You tour with the Tele now?
Yeah. The Tele was kind of the perfect fix for that. It keeps its tune so good and I just like the tone on it. It’s all pretty simple. I just got a Jag as well—a couple of months ago—and that’s pretty fun to play. Dan plays a Jazzmaster on a lot of the new album and I needed that kind of gritty guitar and tremolo to recreate some of the album sounds.

Is it a stock Jag?
I think so. I got it from a friend. It’s a lefty.

You’ve said before that you can play a right-handed guitar flipped upside down. Why don’t you just do that?
Well, I can play a shitload better on a left-handed guitar. I play averagely upside down. I learned from so many years of picking up other people’s guitars and messing around on them. I probably couldn’t do a very good gig on an upside-down guitar. I could if I had to, but it would be a pretty bad gig [laughs].

Do you experiment with open tunings or do you do most everything in standard?
All of the album is in standard, but for years I’ve mucked around with other stuff—it just hasn’t eventuated into songs yet, or not complete songs. I play second guitar with [Australian-based singer/songwriter] Jen Cloher and she uses really weird tunings. I don’t even know what they are ... just strange tunings. I also used to play slide guitar in a band, so obviously I did then. I mostly played in open G.

And the songs with Jen use tunings she’s invented?
She does weird stuff because she reckons she doesn’t know any names of chords, she just does things by ear. Like those weird Joni Mitchell, strange Sonic Youth tunings—every song’s something different. I never know what she’s doing.When I play with her, I just play second guitar in normal tuning and play lead around her parts.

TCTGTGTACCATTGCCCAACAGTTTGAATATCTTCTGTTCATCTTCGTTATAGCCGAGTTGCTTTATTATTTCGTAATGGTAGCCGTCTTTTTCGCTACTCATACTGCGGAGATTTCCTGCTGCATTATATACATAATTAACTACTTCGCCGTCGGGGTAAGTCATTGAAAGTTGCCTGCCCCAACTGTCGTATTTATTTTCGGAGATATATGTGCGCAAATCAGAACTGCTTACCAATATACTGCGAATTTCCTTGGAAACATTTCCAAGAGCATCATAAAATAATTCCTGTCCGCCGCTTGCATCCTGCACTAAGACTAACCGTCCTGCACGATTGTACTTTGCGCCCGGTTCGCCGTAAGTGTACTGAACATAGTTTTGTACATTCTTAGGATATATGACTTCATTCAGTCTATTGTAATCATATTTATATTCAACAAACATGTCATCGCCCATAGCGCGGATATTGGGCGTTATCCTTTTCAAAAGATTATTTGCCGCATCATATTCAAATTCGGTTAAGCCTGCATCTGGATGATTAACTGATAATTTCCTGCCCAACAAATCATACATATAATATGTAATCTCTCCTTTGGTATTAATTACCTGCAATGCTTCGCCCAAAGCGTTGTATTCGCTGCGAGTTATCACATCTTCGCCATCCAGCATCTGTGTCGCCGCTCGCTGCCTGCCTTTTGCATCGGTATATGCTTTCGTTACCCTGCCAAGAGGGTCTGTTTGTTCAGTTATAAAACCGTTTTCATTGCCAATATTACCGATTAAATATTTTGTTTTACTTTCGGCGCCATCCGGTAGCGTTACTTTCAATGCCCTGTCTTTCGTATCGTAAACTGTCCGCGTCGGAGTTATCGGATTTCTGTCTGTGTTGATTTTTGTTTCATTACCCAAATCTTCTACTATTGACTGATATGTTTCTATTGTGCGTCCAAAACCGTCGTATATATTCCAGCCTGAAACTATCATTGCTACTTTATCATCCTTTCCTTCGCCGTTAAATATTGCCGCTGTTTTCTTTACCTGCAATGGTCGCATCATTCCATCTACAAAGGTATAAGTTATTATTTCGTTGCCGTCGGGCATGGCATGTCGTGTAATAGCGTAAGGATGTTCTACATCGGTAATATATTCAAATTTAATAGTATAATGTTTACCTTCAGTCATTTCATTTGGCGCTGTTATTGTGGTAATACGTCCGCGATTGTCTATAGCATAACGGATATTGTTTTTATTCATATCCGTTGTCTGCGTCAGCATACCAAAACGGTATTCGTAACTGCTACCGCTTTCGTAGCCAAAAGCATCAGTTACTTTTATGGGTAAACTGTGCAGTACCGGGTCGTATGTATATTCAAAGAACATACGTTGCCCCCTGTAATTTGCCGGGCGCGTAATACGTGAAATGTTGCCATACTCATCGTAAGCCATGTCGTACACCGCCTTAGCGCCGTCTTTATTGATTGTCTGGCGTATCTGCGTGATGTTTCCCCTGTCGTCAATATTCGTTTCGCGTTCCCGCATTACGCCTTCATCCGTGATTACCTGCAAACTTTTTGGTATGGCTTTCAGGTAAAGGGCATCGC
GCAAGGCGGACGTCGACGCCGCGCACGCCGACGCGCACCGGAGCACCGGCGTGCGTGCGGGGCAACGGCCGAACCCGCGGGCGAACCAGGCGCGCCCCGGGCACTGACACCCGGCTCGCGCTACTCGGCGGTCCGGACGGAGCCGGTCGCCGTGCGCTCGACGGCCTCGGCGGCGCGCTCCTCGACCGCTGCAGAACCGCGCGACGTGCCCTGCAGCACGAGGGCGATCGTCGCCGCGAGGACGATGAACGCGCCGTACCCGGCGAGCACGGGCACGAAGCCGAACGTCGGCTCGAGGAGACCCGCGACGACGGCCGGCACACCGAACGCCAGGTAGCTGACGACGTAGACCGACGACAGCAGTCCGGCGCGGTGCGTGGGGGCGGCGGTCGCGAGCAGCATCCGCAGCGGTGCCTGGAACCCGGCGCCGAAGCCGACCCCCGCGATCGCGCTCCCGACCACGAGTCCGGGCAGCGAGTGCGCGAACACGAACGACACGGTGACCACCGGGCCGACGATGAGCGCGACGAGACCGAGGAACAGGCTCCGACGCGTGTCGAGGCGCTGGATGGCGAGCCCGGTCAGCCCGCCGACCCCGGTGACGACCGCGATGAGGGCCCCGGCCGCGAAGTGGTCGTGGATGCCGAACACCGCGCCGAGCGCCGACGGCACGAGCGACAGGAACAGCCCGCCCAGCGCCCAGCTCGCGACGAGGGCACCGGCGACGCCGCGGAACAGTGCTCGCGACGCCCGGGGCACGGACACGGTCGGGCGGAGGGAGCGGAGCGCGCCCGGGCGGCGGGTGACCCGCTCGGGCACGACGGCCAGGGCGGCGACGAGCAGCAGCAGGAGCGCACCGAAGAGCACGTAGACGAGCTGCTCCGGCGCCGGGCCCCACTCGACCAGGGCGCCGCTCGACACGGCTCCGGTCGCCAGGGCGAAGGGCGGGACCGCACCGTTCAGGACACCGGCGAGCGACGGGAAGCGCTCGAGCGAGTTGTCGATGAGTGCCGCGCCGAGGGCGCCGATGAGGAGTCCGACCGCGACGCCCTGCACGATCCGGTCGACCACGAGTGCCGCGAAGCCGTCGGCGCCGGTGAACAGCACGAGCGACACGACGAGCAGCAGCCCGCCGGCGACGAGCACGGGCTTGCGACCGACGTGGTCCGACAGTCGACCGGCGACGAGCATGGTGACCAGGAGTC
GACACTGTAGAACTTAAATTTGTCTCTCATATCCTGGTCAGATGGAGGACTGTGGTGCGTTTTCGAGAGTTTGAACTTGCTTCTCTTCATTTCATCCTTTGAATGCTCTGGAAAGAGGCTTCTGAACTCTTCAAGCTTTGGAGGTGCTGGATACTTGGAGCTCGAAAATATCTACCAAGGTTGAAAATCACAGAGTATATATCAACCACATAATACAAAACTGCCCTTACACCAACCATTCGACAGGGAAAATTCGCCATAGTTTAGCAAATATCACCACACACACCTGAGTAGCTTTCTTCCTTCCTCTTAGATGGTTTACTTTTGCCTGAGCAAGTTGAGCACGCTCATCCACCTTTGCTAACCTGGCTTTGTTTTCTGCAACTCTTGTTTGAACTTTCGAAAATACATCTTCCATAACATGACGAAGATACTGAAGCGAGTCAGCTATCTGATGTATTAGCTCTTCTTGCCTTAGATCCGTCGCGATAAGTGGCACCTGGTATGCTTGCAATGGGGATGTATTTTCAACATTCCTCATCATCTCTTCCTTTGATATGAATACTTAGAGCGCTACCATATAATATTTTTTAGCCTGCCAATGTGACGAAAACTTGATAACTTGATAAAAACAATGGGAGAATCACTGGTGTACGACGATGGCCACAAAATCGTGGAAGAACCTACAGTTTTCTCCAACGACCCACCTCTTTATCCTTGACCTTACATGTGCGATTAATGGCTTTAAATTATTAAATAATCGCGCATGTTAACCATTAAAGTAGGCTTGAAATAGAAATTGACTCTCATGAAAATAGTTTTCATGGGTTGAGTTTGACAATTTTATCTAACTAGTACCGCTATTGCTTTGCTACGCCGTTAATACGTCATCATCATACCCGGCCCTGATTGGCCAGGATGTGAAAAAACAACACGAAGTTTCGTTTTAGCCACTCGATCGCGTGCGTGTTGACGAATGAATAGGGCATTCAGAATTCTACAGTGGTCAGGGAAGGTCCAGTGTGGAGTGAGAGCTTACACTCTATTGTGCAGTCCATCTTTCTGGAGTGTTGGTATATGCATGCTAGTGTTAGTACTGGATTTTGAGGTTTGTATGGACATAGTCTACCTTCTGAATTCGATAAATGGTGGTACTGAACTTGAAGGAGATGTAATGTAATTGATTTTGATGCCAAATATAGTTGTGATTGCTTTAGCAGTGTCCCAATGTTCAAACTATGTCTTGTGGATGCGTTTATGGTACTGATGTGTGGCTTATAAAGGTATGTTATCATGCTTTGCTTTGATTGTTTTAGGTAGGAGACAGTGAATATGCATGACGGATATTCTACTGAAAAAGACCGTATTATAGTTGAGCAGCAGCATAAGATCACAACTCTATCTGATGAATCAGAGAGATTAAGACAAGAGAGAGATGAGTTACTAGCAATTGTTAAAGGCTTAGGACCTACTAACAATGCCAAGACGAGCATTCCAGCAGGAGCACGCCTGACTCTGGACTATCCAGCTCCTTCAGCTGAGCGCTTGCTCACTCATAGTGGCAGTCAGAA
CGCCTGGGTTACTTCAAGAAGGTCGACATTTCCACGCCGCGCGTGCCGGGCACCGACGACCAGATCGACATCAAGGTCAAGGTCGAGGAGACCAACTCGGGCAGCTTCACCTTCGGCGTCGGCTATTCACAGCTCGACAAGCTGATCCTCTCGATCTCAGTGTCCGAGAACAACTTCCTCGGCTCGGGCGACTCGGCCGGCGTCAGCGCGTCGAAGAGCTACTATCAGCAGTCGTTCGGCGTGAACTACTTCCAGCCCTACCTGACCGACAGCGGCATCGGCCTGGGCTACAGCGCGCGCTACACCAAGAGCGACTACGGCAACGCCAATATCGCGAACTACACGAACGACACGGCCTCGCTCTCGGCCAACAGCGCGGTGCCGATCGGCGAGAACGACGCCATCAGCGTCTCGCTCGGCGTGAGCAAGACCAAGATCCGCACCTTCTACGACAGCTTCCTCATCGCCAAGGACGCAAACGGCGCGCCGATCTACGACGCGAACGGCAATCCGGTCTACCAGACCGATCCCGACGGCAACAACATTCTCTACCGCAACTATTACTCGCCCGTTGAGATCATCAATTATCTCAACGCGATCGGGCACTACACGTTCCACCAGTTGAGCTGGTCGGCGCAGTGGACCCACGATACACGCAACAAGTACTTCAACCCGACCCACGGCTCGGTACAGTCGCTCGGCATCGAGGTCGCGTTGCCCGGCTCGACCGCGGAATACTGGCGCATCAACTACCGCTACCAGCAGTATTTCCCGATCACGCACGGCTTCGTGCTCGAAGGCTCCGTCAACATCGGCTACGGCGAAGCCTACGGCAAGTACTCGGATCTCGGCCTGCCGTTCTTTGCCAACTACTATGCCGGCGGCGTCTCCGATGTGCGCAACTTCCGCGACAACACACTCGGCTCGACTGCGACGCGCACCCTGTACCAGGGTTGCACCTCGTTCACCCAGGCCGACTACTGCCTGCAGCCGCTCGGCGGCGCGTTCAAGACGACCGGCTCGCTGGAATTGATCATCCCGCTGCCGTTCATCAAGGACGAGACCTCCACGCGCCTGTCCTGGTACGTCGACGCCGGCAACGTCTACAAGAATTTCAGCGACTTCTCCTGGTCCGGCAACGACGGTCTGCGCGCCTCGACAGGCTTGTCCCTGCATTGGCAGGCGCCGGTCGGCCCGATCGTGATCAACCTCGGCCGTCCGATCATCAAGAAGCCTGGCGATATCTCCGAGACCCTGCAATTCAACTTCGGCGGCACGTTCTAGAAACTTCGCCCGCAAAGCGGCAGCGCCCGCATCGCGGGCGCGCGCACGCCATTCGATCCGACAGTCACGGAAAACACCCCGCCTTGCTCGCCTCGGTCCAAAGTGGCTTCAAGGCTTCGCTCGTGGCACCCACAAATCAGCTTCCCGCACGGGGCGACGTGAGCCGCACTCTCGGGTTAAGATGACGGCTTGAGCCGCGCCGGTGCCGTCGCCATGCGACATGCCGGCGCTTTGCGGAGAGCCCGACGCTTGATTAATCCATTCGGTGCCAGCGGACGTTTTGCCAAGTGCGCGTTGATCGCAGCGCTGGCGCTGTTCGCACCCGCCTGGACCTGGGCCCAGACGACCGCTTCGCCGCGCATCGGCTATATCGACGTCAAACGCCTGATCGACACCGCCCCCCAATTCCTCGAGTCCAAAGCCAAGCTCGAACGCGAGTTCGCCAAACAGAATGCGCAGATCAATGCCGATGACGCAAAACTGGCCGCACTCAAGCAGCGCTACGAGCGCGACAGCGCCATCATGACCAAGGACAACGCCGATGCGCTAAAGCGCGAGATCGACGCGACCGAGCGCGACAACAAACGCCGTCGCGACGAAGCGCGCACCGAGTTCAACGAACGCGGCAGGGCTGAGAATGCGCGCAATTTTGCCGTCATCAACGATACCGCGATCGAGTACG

You have a unique playing style that uses your thumb and fingers. Do you ever use a pick?
No. When I started doing gigs I was doing acoustic songwriter shows. I hated the sound of picks on acoustic guitar, so I never used them—I just developed whatever I do now. I feel like it gives me more freedom to do stuff, though I can probably play a shitload better with a pick.

When you’re playing single-note lines, it looks like you hold your index finger as if it were a pick.
Yeah, that’s right.

What do you use for pedals? I think I saw a Fulltone OCD. What else do you have down there?
I really like the OCD. For ages I’ve had this cheap delay pedal—I don’t know what the brand is—but it’s cool for creating sounds. Before I started this tour I got some new pedals and I’ve been mucking around with a couple of them to recreate some of the many different sounds and levels from the album. I got a chorus pedal, which is really fun, and a kind of Muff pedal. I had a tremolo pedal but I just didn’t like it. It’s hard to switch because I’m doing rhythm and lead together and it’s about keeping that rhythm and consistency going and still being able to do some crazy shit on top of it. Sometimes it’s hard to find the right balance.